As Mercedes look miles ahead six rounds into the F1 season, both Lewis Hamilton and Nico Rosberg are verbally sparring up in the press hoping for either one to buckle.
After the Monaco GP where, from pole, Nico took his second win of the season, the German has a slight advantage on top pf the F1 standings. After winning the first race of the season he has played second-fiddle to Hamilton there after – as Hamilton won the next four races and looked on course for a possible win number five until Nico decided to step in during qualifying. With Lewis not finishing in the first race in Melbourne, Australia, this has left Nico with a 4 point advantage at the top after winning in Monaco.
As Lewis was finishing his last qualifying lap, Nico decided as he was on provisional pole to ‘run off’ the circuit past ‘Mirabeau’ which instantly brought out the fluttering of yellow flags ending Hamilton’s chance of pole on his last ‘hot-lap’. BBC F1 pundit’s David Coulthard gave his assessment:
The words exchanged in the new conferences afterwards told their own story, a story where both team mates are almost on the cusp of ‘verbal-fistycuffs’ – trivial pantomime none the less.
After much deliberation Nico was cleared of any wrongdoing and won from pole around the twisty road circuit of Monaco. Mind games have a long steep history in F1. The verbal duels had pundits, journalists, and historians salivating at these very quips or mentally rummaging using ‘total recall’ of past golden dialogue in later years. If it wasn’t Lauda v Hunt, Villeneuve v Pironi, Senna v Prost, or even Schmuacher v Hill, mind games were forever present within the sport and for many decades.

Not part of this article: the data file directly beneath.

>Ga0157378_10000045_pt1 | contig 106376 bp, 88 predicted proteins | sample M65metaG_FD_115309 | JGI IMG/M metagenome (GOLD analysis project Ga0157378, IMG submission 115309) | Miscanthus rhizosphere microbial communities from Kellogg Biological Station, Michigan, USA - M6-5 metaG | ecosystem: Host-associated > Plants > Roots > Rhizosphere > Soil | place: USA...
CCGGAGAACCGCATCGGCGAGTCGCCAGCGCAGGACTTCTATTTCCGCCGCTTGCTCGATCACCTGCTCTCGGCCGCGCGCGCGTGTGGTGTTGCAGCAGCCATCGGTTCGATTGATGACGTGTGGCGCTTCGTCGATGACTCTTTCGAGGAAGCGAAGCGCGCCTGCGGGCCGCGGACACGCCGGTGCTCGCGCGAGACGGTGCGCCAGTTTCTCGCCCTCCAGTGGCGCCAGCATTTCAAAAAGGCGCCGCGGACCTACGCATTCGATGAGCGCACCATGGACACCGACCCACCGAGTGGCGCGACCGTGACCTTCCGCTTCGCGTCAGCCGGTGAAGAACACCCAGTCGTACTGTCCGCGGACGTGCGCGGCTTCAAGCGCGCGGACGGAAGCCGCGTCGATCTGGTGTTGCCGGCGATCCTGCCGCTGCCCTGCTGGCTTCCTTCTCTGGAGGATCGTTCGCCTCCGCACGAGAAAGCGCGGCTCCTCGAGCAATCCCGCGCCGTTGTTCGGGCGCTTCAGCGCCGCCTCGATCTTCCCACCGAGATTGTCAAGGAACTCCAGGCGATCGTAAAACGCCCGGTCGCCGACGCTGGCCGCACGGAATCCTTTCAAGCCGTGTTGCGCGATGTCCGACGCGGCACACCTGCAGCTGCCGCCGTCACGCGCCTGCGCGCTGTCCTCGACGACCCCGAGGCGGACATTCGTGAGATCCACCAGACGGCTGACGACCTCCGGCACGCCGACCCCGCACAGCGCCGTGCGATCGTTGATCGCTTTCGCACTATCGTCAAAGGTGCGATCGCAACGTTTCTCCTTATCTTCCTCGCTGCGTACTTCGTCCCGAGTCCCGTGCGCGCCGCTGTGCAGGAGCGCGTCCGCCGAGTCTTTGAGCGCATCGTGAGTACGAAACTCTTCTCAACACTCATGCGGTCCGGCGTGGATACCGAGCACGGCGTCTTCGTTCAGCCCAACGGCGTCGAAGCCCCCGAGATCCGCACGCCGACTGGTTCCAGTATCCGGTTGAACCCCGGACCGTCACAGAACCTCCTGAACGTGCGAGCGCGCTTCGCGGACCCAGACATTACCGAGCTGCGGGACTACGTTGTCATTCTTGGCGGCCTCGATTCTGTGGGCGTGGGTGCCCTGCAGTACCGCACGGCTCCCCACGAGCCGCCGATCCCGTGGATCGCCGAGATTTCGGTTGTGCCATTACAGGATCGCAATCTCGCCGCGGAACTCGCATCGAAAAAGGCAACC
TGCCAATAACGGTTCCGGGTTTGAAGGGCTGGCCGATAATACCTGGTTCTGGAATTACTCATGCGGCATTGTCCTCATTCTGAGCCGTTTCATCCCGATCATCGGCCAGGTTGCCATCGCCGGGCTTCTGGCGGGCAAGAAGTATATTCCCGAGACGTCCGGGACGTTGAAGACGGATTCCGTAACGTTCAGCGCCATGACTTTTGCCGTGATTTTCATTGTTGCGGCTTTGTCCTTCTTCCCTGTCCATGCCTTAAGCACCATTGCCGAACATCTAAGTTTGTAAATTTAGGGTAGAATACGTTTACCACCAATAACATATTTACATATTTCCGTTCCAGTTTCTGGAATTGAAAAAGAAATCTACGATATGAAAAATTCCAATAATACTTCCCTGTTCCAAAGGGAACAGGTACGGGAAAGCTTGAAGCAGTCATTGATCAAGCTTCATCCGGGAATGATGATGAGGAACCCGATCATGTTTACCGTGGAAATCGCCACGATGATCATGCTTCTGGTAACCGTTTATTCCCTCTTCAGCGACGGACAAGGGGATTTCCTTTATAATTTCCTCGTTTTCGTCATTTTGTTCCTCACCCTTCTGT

Hamilton is a truly gifted F1 driver but it is his almost inevitable outbursts – especially after a race – that show this truly damning flaw. Nico has a more reserved demeanor with a knack for qualifying, but seems to falter when it matters on race day. Even with Lewis having 4 poles this season both seem to go on from strength to strength leaving all others behind.
No matter what happens next both will have journalists all over the world prying for as much information as possible. Furthermore, with the continued media frenzy it would not be surprising if internally Mercedes want a German champion driving a German car by the end of the season. It may not be as out in the open as Sebastian Vettel’s favouritisim at Red Bull but Mercedes supremo Toto Wolff will deep down want to please the bosses at Mercedes and favour Nico more than Lewis.
As the season continues it will be fascinating to see more epic duelling both on and off the track. And as Hamilton’s negativity takes hold, this will show certain egotistical wranglings with Nico that could easily rip holes into his first real chance of a first World Championship since 2008.
Liam Cairns, Pundit Arena.